Conclusion This meta-analysis yielded no evidence that the serotonin transporter genotype alone or in interaction with stressful life events is associated with an elevated risk of depression in men alone, women alone, or in both sexes combined.

Figures in this Article

Sign in

Purchase Options

• Buy this article
• Subscribe to the journal
• Rent this article ?

Figures

Place holder to copy figure label and caption
Figure 1. Meta-analyses of Association Between 5-HTTLPR Genotype, Stressful Life Events, and Depression
Graphic Jump Location
Place holder to copy figure label and caption
Figure 2. Logistic Regression Analyses of Risk of Depression for 14 Studies
Graphic Jump Location

The boxes and lines indicate the odds ratios (ORs) and their 95% confidence intervals (CIs) on a log scale for each study. The size of the box indicates the relative weight of each estimate.

Place holder to copy figure label and caption
Figure 3. Logistic Regression Analyses of Depression for 10 Studies Stratified by Sex
Graphic Jump Location

The boxes and lines indicate the odds ratios (ORs) and their 95% confidence intervals (CIs) on a log scale for each study. The size of the box indicates the relative weight of each estimate.

Tables

References

CME
Also Meets CME requirements for:
Browse CME for all U.S. States
Accreditation Information
The American Medical Association is accredited by the Accreditation Council for Continuing Medical Education to provide continuing medical education for physicians. The AMA designates this journal-based CME activity for a maximum of 1 AMA PRA Category 1 CreditTM per course. Physicians should claim only the credit commensurate with the extent of their participation in the activity. Physicians who complete the CME course and score at least 80% correct on the quiz are eligible for AMA PRA Category 1 CreditTM.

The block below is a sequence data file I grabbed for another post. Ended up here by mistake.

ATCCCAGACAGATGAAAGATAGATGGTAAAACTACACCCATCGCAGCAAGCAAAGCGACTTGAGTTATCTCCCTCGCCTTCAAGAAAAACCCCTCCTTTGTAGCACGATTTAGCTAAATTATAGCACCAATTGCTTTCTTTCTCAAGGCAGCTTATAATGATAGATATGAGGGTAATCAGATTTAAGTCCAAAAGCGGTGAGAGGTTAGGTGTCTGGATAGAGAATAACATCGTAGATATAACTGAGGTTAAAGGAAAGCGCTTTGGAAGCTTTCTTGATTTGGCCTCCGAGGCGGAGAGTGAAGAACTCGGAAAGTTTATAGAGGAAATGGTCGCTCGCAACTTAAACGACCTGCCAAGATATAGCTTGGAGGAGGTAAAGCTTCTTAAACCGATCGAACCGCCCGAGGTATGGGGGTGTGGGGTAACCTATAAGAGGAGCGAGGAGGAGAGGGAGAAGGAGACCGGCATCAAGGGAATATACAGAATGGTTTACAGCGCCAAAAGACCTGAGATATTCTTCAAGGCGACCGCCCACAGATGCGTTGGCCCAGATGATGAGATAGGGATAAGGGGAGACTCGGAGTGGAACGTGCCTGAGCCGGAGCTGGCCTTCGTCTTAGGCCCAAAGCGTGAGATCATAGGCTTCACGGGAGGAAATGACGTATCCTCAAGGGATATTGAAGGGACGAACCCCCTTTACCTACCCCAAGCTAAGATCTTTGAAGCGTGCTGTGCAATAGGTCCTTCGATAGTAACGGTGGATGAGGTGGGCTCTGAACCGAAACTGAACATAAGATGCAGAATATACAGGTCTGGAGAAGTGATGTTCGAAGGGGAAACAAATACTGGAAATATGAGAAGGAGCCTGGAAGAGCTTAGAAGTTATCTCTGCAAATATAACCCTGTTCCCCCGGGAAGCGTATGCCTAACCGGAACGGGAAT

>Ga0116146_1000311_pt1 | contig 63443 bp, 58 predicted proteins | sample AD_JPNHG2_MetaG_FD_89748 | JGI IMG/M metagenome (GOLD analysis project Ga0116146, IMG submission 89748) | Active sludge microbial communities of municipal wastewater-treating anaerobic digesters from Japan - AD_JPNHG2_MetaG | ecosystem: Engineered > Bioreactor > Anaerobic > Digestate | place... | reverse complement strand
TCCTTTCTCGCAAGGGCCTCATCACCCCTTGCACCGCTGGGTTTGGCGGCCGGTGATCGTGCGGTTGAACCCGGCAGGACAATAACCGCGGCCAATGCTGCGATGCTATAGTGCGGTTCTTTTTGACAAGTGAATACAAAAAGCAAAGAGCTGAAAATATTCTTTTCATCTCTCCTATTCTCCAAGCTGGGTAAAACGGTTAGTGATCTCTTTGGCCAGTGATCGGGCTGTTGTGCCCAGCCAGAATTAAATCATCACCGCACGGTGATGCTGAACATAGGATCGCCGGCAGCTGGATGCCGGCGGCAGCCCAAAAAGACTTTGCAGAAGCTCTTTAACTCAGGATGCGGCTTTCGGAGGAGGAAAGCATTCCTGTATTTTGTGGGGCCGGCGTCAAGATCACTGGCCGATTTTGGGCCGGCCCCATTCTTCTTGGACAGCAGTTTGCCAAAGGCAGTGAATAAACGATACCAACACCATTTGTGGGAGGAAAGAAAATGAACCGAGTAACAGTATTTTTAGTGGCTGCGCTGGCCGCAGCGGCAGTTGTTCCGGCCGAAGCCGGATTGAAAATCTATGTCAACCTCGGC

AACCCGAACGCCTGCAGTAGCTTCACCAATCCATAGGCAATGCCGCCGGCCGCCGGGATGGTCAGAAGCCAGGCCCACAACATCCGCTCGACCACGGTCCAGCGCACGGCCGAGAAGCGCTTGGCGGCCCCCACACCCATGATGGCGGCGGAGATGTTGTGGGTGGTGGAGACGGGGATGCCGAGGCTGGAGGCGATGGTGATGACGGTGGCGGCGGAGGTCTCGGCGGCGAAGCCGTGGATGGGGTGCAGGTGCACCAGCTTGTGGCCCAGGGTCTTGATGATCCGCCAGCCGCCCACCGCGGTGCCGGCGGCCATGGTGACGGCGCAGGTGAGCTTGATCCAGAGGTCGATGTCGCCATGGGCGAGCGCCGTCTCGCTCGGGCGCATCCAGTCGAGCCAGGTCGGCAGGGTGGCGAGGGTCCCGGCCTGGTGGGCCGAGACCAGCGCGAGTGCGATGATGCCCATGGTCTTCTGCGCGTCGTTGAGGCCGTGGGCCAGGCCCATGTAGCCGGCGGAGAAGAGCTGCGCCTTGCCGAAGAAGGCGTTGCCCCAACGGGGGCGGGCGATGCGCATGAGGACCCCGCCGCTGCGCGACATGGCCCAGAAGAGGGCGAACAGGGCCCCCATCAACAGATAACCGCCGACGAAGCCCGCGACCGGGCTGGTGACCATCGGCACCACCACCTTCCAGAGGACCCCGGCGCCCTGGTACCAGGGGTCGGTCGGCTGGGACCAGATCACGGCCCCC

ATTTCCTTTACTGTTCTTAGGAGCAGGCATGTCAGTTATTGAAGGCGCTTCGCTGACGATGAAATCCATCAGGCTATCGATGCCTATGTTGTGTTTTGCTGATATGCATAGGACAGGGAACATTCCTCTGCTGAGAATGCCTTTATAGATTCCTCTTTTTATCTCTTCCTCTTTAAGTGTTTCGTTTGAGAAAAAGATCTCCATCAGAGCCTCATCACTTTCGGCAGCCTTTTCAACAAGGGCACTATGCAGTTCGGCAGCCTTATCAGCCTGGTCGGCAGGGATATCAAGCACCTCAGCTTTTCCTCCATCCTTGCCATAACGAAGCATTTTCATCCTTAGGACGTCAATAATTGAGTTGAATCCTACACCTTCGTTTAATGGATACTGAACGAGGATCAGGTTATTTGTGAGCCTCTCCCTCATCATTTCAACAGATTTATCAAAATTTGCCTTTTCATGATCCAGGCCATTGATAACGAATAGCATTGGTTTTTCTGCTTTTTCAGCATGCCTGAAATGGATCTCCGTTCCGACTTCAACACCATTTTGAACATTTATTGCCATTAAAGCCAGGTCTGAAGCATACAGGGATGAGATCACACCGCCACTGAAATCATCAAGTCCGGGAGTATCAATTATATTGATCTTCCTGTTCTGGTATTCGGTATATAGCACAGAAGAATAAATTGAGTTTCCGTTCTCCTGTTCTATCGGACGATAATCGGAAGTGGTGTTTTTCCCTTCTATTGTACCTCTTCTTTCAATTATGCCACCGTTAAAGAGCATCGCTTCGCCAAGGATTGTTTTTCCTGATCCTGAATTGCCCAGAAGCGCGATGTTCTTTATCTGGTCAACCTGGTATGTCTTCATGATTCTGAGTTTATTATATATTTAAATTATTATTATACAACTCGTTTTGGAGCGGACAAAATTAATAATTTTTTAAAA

Note: You must get at least of the answers correct to pass this quiz.
Please click the checkbox indicating that you have read the full article in order to submit your answers.
Your answers have been saved for later.
You have not filled in all the answers to complete this quiz
The following questions were not answered:
Sorry, you have unsuccessfully completed this CME quiz with a score of
The following questions were not answered correctly:
Commitment to Change (optional):
Indicate what change(s) you will implement in your practice, if any, based on this CME course.
Your quiz results:
The filled radio buttons indicate your responses. The preferred responses are highlighted
For CME Course: A Proposed Model for Initial Assessment and Management of Acute Heart Failure Syndromes
Indicate what changes(s) you will implement in your practice, if any, based on this CME course.

Multimedia

Some tools below are only available to our subscribers or users with an online account.

15,947 Views
759 Citations

Sign in

Purchase Options

• Buy this article
• Subscribe to the journal
• Rent this article ?

Related Content

Customize your page view by dragging & repositioning the boxes below.

Articles Related By Topic
Related Collections
PubMed Articles
Jobs
JAMAevidence.com

Care at the Close of Life: Evidence and Experience
Depression

Care at the Close of Life: Evidence and Experience
Treatment of Depression

×
brightcove.createExperiences();